There are no specific risk factors for AGC; however, the vast majority of these cysts are unilateral and small.3 The same pattern of unilaterality with a paradoxically giant size of the cyst was seen in our patient, in whom the cyst measured 14x12cm per-operatively. The various pathophysiologic mechanisms responsible for the development of pseudo-cyst include cystic degeneration of any solid or vascular adrenal neoplasm, vascular malformation, or rupture of adrenal vein into the gland.8

Patients with AGCs are mostly asymptomatic, while the symptomatic patients present with typical symptoms of vague pain in the lumbar region, gastrointestinal symptoms, and a palpable mass in the abdomen.1 Our male patient also had these complaints. Some other non-specific symptoms include right or left hypochondriac pain, pain in epigastrium and back, and hyperemesis.2 It should be noted that small-sized cysts are usually silent, while large cysts present with symptoms due to mass effect.6 Moreover, these cysts could be complicated by infection, haemorrhage and hypertension.1 AGCs could be malignant in approximately 7% of the cases.6

The differential diagnosis under consideration should include malignant adrenal tumours, splenic, hepatic and renal cysts, and pancreatic neoplastic cysts.7

It is recommended that any kind of suprarenal mass should be investigated for its possibility of malignancy. Functional masses can be well picked by their clinical manifestations and laboratory tests for pheochromocytoma, Cushing’s syndrome and Conn’s tumour.8 Serum levels of amylase, blood metanephrines and dopamine levels and urinary vanillyl-mandelic acid were also done, which were all within physiological ranges with normal baselines tests.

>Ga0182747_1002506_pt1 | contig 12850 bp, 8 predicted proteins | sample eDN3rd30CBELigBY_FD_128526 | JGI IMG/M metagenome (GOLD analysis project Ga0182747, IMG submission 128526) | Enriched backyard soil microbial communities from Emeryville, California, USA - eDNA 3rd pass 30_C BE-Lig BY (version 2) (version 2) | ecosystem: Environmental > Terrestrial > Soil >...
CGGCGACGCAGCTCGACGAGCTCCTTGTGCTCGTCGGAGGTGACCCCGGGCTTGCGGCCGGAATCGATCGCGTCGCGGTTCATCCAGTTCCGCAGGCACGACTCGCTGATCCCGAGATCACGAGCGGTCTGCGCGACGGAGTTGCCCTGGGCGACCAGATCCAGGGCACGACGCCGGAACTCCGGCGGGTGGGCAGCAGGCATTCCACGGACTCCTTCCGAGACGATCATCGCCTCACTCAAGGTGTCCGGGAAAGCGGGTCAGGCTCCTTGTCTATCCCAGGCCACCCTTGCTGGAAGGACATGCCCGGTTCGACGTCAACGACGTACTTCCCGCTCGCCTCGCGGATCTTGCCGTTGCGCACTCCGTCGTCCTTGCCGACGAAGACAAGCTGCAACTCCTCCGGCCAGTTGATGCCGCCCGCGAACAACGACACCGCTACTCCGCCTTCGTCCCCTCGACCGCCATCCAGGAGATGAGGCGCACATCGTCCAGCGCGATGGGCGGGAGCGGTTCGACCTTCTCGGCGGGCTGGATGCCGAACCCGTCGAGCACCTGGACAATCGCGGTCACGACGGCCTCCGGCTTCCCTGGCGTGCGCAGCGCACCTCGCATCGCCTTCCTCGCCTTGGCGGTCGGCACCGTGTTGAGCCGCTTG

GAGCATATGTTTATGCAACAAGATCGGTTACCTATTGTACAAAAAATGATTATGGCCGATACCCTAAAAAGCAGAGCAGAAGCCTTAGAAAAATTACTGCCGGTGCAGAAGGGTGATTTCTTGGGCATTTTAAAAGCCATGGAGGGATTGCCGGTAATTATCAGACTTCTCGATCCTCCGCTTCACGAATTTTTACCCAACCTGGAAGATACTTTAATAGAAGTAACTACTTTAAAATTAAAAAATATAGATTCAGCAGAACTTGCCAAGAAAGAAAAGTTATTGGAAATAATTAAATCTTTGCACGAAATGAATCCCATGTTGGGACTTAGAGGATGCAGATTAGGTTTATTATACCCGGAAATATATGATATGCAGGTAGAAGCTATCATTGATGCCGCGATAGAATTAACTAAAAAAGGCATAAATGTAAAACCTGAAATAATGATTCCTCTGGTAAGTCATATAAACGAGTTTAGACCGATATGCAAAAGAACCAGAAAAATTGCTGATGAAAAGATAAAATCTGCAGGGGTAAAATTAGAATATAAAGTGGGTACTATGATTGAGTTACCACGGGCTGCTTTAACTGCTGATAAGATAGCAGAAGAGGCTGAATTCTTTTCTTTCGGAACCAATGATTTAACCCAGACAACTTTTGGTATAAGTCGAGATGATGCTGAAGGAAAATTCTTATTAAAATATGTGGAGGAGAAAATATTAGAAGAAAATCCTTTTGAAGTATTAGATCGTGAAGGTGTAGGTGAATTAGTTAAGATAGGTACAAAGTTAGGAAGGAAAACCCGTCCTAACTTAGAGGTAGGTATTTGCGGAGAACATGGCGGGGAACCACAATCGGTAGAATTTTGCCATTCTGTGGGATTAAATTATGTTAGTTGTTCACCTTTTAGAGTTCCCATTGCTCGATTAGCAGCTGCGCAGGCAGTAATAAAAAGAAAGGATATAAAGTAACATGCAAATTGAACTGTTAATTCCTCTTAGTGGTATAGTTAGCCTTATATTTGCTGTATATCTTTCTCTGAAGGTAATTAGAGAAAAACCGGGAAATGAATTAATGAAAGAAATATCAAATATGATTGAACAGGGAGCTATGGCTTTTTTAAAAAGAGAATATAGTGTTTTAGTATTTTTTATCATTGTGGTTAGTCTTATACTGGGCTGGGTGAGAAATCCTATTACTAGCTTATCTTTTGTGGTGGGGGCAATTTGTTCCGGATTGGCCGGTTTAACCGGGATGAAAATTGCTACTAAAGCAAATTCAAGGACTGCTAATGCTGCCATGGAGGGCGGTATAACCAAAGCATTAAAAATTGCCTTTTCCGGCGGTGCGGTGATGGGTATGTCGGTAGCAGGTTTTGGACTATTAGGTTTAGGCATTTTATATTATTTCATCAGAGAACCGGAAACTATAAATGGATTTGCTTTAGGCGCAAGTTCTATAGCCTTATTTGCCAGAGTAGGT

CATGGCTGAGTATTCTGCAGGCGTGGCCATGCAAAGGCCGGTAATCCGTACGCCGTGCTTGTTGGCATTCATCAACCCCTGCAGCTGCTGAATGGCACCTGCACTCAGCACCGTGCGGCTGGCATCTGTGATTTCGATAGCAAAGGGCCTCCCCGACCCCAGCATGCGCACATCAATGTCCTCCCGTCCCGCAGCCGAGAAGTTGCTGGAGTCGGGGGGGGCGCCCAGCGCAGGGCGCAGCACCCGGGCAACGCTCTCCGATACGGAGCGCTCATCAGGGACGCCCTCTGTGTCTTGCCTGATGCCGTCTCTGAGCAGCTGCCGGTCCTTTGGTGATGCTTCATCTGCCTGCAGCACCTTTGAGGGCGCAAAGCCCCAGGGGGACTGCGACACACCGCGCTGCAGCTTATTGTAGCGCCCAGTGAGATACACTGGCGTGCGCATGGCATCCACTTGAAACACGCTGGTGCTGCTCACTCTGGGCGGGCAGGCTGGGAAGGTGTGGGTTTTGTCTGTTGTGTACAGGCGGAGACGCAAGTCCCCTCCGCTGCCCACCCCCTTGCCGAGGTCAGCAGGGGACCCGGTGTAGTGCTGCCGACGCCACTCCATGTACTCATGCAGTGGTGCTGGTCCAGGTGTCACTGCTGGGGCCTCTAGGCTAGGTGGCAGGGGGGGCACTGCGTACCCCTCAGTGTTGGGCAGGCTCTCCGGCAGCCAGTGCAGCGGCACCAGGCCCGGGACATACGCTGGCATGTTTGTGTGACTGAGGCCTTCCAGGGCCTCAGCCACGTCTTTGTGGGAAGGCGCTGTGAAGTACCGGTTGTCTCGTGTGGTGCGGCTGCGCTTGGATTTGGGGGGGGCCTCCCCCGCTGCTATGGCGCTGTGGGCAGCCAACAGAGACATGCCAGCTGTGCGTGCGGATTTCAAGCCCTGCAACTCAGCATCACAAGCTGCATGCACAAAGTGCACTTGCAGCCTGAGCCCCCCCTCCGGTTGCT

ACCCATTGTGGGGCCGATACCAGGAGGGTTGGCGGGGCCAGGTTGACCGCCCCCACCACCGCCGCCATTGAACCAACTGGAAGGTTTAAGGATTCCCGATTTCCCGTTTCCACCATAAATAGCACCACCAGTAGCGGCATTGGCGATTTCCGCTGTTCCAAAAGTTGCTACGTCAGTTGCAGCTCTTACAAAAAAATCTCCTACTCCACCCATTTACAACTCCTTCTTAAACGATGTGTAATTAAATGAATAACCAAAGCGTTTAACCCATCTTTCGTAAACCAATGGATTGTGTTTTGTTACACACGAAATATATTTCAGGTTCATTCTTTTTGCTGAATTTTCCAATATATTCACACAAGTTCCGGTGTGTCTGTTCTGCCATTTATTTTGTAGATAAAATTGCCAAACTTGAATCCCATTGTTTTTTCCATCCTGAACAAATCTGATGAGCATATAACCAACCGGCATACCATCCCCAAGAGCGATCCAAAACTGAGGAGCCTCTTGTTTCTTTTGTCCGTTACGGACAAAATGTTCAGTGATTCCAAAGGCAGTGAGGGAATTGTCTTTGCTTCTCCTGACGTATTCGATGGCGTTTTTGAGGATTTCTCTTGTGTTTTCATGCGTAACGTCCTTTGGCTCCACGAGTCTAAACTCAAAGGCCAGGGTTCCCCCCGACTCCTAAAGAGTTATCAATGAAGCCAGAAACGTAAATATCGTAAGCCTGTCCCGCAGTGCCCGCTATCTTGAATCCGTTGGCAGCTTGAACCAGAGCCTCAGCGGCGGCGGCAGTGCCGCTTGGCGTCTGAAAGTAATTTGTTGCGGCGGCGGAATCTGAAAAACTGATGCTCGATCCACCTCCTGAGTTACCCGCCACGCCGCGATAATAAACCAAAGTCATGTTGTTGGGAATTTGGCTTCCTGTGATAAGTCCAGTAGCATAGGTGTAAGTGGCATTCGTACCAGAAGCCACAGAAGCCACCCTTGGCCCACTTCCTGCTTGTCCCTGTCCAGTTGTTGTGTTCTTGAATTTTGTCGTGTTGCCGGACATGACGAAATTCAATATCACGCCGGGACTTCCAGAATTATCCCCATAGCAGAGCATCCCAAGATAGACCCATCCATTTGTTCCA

Imaging studies play a key role in the diagnosis of AGCs. Currently, CT scan is considered the gold standard investigation.7 The sensitivity of Magnetic Resonance Imaging (MRI) is 100% in detecting AGCs, while that of CT scan and US is 80% and 66.7%, respectively.3 US of the abdomen and pelvis were used as the initial investigation, followed by CT of the abdomen with intravenous contrast as the definitive investigation.

Histologically, four main varieties of AGCs have been studied: endothelial type (45%), which could either have angiomatous or lymaphangiomatous origin; pseudo-cyst (39%), which are often highly vascularised and haemorrhagic; epithelial cysts (9%), and parasitic cysts (7%), which are often hydatid.3 The post-operative anatomopathological assessment of the specimen revealed pseudo-cyst variety of adrenal mass in our case.